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Researchers propose CO2 recycling to improve Fischer-Tropsch GTL efficiency and reduce total CO2 emissions

21 June 2014

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Overview of the CUGP processes. Credit: ACS, Zhang et al. Click to enlarge.

Researchers in South Korea are suggesting two new carbon-dioxide-utilized Gas-to-Liquids processes (CUGP) to increase the overall efficiency of conventional Fischer-Tropsch GTL. In a paper in the ACS journal Environmental Science & Technology, they report that the two CUGP options increase carbon efficiency by 21.1−41.3% and thermal efficiency by 15.7−40.7%, with total CO2 emissions reduced by 82.0−88.4%, compared to different conventional F-T processes.

This results in a decrease in total CO2 emissions to less than 5g CO2/MJ F-T product, compared to a range of 27.0 to 36.2g CO2/MJ F-T product for the conventional processes.

Thanks to the improved exploring, boring, and retrieving skills, the extremely abundant nontraditional natural gas resources such as shale gas and coal-bed methane are recently being discovered and utilized. This abundance in natural gas makes the energy paradigm promptly shift from petroleum to natural gas in some regions including US and China, and the shift will be worldwide. At this moment, it is very important to render the GTL technology more efficient because we do not need to disturb ourselves to change the energy-related infrastructure and the transportation vehicles already fitted to petroleum if we can effectively convert natural gas to the clean liquid fuels and useful basic chemicals.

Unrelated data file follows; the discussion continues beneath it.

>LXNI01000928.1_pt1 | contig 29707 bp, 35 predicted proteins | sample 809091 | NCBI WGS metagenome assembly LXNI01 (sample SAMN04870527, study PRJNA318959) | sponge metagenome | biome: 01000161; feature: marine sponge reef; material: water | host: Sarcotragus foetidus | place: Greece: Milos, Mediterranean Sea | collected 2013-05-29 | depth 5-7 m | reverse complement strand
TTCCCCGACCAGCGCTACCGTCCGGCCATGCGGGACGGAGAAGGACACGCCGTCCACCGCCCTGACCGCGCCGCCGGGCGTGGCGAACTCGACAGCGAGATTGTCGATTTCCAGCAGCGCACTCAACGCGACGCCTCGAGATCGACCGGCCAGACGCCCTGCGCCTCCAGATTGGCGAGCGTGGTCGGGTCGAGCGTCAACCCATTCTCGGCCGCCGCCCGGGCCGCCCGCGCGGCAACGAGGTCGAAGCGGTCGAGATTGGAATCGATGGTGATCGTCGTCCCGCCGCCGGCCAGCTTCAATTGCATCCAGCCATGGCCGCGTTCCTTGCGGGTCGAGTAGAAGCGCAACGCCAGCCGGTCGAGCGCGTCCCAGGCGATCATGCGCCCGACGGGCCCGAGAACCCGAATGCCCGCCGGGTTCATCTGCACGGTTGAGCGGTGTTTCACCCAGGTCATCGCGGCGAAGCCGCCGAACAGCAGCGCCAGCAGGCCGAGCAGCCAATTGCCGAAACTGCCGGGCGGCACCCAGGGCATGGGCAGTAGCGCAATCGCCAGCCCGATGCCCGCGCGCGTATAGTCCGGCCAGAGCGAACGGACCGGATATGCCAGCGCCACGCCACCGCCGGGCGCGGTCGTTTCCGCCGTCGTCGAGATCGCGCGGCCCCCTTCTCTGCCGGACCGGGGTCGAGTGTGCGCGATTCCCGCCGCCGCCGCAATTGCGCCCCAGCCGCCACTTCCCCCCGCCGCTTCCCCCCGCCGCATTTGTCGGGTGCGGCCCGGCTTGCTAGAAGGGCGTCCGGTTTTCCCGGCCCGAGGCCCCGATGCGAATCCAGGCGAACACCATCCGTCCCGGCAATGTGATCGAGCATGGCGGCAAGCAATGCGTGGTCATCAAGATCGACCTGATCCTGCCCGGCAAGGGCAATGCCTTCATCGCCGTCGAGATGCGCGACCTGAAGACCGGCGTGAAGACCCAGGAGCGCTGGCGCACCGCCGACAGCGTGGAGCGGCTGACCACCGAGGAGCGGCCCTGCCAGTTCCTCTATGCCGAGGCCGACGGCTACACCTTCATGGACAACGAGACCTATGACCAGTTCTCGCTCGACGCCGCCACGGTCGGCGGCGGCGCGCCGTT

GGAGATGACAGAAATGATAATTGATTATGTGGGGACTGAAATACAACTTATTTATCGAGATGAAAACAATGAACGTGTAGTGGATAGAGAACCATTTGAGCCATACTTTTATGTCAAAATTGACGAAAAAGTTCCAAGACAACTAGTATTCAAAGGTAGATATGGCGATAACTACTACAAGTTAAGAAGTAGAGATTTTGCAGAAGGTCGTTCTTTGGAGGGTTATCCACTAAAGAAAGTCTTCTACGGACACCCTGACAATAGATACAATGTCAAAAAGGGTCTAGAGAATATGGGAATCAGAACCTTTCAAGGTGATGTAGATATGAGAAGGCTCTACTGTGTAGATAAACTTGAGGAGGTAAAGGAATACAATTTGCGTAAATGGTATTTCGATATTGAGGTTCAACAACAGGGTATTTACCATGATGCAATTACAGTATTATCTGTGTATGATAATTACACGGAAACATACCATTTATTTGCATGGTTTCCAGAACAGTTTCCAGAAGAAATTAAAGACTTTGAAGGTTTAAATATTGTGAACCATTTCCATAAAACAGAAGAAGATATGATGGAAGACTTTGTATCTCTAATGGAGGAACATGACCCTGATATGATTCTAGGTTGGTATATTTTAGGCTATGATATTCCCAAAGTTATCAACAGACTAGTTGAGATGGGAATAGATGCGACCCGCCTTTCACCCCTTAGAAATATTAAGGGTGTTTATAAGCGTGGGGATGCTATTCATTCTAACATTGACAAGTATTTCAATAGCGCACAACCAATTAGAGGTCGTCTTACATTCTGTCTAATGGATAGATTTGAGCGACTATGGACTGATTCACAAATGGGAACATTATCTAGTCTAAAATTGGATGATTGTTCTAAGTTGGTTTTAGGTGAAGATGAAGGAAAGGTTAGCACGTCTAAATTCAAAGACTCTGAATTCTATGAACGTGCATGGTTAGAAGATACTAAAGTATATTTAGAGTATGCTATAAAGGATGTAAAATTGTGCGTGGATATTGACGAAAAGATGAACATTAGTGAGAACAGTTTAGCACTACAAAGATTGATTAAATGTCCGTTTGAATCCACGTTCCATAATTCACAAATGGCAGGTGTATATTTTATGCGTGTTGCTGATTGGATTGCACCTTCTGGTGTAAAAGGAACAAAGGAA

—Zhang et al.

Broadly, GTL processing using natural gas as feedstock entails three stages: reforming of methane to produce syngas (a mixture of H2 and CO); conversion of the syngas using F-T synthesis to produce a broad range of hydrocarbons; and upgrading of the F-T products to naphtha, diesel, liquefied petroleum gas, etc., through catalytic hydrocracking.

Typically, iron (Fe) or cobalt (Co) catalysts are used in the F-T reactors. Although Co-based catalysts have higher activity and selectivity to long chain hydrocarbons compared to Fe-based catalysts, Fe-based catalysts are much less expensive than Co-based catalysts and active for the reverse water gas shift (RWGS) reaction. Thus, note the researchers, Fe-based F−T synthesis catalysts are beneficial for CO2 conversion.

Unfortunately, in conventional low temperature F−T process using Fe-based catalysts, the optimum H2/CO molar ratio is around 1.7. In this case, about 30% CO is converted to CO2 due to WGS reaction. Consequently, carbon loss resulting from CO2 formation cannot be avoided and large amounts of CO2 are emitted back from the process. If syngas with high concentration of CO2 is provided in the F−T synthesis unit using Fe-based catalyst, then not CO2 formation, but CO2 consumption can occur…

Therefore, on the basis of our previous work based on Co catalysts for F−T synthesis, we are now suggesting two new processes using Fe-based F−T catalysts, which can convert CO2 to CO by not only dry reforming but also RWGS. It was found that increased process efficiency and significantly reduced CO2 emission could be realized by recycling some unreacted syngas to reforming and F−T synthesis units.

—Zhang et al.

The team developed two process models for CUGP mainly producing light olefins and Fischer–Tropsch (F–T) synthetic oils with Aspen Plus software. Both models are mainly composed of a reforming unit, an F–T synthesis unit and a recycle unit;the main difference is the feeding point of fresh CO2.

  • In option 1, fresh CO2 is fed to the reforming unit combined with natural gas and steam to produce CO by CO2/steam-mixed reforming first and then to the F−T synthesis unit to produce targeted hydrocarbons through RWGS and F−T synthesis reactions;

  • For option 2, fresh CO2 is directly fed to the F−T synthesis unit to produce targeted hydrocarbons through RWGS and F−T synthesis reactions without entering into the reforming unit.